Hunger Games Sequel Negotiations Barely Moving With Director Gary Ross

By Will LeBlanc | Published

The Hunger Games opened almost two weeks ago now and has hauled in astronomical box office along with positive reviews from nearly everyone who managed to scrounge together the cost of a ticket. The Suzanne Collins adaptation has pulled $258 million domestically, putting it $180 million ahead of its budget, not including the extra money it’s making overseas, and will continue to make in return viewings here in the states. To say the franchise is huge is an understatement.

Why then is Lionsgate being stingy with director Gary Ross’ paycheck? According to THR, Ross took a short $3 million for his writing duties, duties he shared with State of Play scribe Billy Ray as well as Collins, and accepted a 5% cut of the backend as a director’s fee. In this case, he stands to do pretty well from that backend, but he’s looking for better up front pay for his proposed work on Catching Fire.

Lionsgate, however, is slowing things down. Not being used to paying real money for real directors to do real movies, cutting what will likely be a $20 million paycheck for Ross to come back isn’t something they can do lightly. Understandable, sure, but based on franchises like Twilight and Harry Potter, the profits just keep getting bigger, so LGF should have no problem finding room in what will definitely be a larger budget to pay a great director to continue his vision of the series.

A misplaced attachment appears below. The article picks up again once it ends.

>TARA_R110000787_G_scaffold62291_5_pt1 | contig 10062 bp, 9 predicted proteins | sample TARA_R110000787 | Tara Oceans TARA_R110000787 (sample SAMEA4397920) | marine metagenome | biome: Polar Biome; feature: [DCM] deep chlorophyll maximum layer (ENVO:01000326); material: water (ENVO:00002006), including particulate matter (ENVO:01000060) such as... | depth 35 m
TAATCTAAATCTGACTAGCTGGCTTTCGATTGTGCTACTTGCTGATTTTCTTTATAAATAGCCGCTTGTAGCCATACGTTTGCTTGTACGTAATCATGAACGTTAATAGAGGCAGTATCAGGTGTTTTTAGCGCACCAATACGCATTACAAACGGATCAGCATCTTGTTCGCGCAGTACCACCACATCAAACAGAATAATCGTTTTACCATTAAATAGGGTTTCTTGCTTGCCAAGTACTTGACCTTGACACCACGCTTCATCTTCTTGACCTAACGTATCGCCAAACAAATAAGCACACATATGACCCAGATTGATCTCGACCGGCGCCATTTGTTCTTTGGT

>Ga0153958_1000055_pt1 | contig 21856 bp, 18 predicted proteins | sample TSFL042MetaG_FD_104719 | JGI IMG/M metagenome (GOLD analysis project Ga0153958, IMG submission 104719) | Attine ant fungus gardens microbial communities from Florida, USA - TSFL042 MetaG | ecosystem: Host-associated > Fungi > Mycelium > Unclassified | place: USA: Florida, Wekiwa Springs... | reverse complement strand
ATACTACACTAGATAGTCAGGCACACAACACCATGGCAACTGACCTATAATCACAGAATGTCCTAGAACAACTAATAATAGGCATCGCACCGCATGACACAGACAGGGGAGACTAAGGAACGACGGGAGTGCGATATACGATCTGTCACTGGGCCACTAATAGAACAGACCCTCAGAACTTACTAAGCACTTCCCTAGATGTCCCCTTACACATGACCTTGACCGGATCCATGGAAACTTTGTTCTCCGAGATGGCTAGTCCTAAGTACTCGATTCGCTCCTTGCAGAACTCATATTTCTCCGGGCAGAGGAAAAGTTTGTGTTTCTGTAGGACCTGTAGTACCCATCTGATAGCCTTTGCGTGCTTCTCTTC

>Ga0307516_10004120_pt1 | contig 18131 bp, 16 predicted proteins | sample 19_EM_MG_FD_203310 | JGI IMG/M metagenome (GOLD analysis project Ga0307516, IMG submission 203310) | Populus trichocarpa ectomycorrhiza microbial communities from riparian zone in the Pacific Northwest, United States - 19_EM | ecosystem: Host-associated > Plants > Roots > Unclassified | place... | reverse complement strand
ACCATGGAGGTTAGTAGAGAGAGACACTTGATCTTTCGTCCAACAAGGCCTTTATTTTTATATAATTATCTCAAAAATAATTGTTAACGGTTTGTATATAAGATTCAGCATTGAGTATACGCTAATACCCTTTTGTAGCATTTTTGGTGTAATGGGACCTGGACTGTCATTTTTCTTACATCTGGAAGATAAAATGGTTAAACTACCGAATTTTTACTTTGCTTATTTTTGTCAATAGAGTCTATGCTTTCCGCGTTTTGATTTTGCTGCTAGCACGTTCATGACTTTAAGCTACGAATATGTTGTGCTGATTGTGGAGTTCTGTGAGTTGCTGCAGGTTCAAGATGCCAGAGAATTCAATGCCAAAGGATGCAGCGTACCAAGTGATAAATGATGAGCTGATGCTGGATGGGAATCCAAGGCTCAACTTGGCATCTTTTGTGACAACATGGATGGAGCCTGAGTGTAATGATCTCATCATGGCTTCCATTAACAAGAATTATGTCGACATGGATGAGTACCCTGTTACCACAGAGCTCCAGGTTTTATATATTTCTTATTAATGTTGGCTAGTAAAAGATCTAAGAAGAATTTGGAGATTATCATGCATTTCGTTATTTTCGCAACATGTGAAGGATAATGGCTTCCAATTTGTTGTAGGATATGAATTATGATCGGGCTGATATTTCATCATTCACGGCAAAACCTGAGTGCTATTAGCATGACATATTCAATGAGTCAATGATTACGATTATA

Listening to Ross talk about The Hunger Games, and how after reading the books he actively sought out the producers to make sure he got the job, is inspiring. It’s exactly the type of passion you want behind the camera, especially for such a loved series that can easily be handled the wrong way. We’d love to see Ross back in the chair, but if Lionsgate won’t pony up the dough, expect big changes when Catching Fire drops in November 2013. More on this as it develops.